High disturbance areas have the lowest LAI values, that fail to exclude grasses in the understory and suppress fires. In addition to mortality due to fires, other species arriving in the areas are subjected to increasing competition with grasses during fire-free intervals and an excess light environment unsuitable for shade-dependent species. This hinders the early establishment of other species in these pastures, and perpetuates the monodominant state for a long time, as seen in the lack of significant differences between high and medium disturbance areas and the high dominance of the species even in the low disturbance areas. Studies on tropical forest succession have demonstrated that the first decades of succession can indeed be very slow (Uhl et al., 1988; Finegan, 1996), and the presence of continuous fires may delay regeneration even more.

With a longer time without fire, sites dominated by M. polymorphum gradually turn into more benign environments for the establishment and survival of other species. LAI almost doubles, and grass cover falls from ca. 100% to ca. 4% along the gradient, which explains the lower fire frequency. The step where canopy closes, grasses are excluded, and fuel accumulation stops is the “fire suppression” threshold described in pasture-to-forest transitions in the Cerrado and leads the herbaceous state toward a forested one, mostly uninfluenced by fire (Hoffmann et al., 2012). An increase in Simpson's diversity and basal area was observed between low disturbance sites and secondary forests, marking the stage at which most of the recruitment happens. Despite the milder environmental conditions, few species present in mature forests establish in these areas, and most of the species that enter the communities have significantly larger distribution areas than species present in old-growth areas. This floristic impoverishment reveals that fire has long-term effects, modifying the community assembly processes in pastures and diverting successional trajectories.

The appearance of M. polymorphum-dominated communities in the repeatedly burned pastures poses a glass-half-full/glass-half-empty situation, in which the outcomes are perceived as positive or negative depending on the observer's perspective and aims (Arroyo-Rodríguez et al., 2017). On the one hand, pastures caught in the fire-grass feedback represent an undesired state for biodiversity conservation, carbon emissions, and soil integrity, among others (D'Antonio and Vitousek, 1992; Veldman and Putz, 2011). Any natural process that breaks this feedback is significant, and in this sense M. polymorphum-dominated stands constitute more desirable states than abandoned pastures. Monodominated stands of the species can act as shelter and perches for fauna, promoting the dispersal of other plant species, and they can provide resources for pollinators. On the other hand, succession in these areas is very slow, monodominated stages persist for a long time, and the secondary forests are composed mainly of widely-distributed species, with a few forest and fire-adapted elements. A previous study carried out in low and medium disturbance sites showed low biomass and species richness resilience compared to other Neotropical secondary forests (Sansevero et al., 2017).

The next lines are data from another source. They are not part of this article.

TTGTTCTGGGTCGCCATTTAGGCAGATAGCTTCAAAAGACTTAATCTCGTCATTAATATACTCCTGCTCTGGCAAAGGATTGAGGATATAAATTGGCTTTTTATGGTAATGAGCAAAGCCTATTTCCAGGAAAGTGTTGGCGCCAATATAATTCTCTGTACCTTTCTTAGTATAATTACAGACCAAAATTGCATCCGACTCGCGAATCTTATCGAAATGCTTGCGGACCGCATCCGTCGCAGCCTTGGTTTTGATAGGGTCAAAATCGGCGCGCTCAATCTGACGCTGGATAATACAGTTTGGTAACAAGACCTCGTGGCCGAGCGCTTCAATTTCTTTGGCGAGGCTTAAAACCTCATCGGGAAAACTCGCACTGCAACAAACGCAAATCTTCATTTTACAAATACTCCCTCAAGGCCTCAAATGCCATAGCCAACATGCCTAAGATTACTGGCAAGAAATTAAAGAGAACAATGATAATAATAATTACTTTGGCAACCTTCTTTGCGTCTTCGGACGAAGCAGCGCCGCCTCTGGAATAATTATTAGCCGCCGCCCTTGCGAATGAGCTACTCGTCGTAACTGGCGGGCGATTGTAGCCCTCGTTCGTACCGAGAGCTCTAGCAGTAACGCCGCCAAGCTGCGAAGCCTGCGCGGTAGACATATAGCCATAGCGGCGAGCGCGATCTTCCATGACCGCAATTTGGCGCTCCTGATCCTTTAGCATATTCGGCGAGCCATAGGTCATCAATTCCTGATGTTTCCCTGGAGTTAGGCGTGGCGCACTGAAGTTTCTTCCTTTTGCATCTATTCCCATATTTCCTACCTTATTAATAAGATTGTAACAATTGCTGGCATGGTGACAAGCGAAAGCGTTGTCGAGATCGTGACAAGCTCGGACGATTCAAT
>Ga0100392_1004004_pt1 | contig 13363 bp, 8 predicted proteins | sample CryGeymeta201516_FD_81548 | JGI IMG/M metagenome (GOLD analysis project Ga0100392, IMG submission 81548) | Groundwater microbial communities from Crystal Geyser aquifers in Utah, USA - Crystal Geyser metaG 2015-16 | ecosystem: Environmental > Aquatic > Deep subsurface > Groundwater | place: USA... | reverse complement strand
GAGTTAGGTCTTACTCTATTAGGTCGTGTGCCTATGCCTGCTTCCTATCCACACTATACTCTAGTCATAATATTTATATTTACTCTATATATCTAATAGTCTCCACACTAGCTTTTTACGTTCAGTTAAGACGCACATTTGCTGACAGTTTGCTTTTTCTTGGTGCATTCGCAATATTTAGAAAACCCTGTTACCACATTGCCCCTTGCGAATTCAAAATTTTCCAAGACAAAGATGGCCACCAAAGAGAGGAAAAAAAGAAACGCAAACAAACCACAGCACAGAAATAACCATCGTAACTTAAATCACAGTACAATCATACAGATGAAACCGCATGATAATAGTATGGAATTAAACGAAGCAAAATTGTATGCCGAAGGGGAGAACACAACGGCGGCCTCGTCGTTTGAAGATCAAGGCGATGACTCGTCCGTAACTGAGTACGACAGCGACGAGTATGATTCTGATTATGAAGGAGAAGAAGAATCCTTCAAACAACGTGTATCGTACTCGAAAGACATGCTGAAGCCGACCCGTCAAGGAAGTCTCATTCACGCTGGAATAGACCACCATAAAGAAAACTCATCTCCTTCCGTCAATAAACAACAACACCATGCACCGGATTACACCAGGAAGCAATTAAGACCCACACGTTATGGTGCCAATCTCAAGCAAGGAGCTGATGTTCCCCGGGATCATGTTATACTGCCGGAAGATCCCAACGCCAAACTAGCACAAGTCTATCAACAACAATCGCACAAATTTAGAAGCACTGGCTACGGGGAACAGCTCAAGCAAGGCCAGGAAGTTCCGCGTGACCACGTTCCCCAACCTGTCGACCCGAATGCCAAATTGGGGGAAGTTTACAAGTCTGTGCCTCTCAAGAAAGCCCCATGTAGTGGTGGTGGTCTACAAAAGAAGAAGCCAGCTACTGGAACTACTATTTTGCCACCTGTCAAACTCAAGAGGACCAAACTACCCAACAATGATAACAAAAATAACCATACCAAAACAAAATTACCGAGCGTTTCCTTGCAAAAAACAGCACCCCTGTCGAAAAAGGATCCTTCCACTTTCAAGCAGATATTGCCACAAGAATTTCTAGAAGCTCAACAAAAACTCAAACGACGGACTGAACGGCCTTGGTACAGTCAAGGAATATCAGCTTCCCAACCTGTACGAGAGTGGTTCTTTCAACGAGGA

Many succession studies have concluded that floristic composition is one of the hardest parameters to recover and it should not be expected beforehand (Chazdon et al., 2007; Norden et al., 2015; Rozendaal et al., 2019). Choosing reference areas is also a key part of this comparison, since succession proceeds in idiosyncratic ways (Norden et al., 2015) and beta diversity is high in high-diversity regions, such as the BAF. Here, we have coupled comparisons regarding floristic composition with the size of the species' distribution area and the functional composition recovery, to avoid focusing in floristic composition as a target per se.

In the PABR, M. polymorphum is the only species in the regional species pool that can establish in repeatedly-burned areas, and it is totally absent from old-growth forests. The species is also widely distributed across the BAF (Figure 6) and the Brazilian Savanna (Cerrado). The BAF is heterogeneous and not covered fully by tropical rainforest, and the transition from Cerrado to BAF comprises semi-deciduous vegetation fragments that may act as corridors for Cerrado species, therefore the mere presence of M. polymorphum should not be taken as proof of modified fire regimes. However, the BAF has been severely degraded and the shifts from presence to monodominance were found in tropical rainforest portions, away from the ecotones from BA to Cerrado, which suggests that similar patterns of species assembly could be happening in these regions.

Our results highlight the need to assess regeneration processes at the local scale, in a qualitative way and not only in a quantitative way. Some studies have documented an increase in forest cover in the tropics (e.g., Aide et al. 2012 in Costa Rica and de Rezende et al., 2015; Rezende et al., 2018; dos Santos et al., 2019, in the BAF) but the nature of the regeneration pathways is frequently ignored. Observing community composition directly and assessing both the functional composition and the provision of ecosystem services would also be helpful to understand if the observed secondary forest are recovering or stuck in low-functioning secondary forests.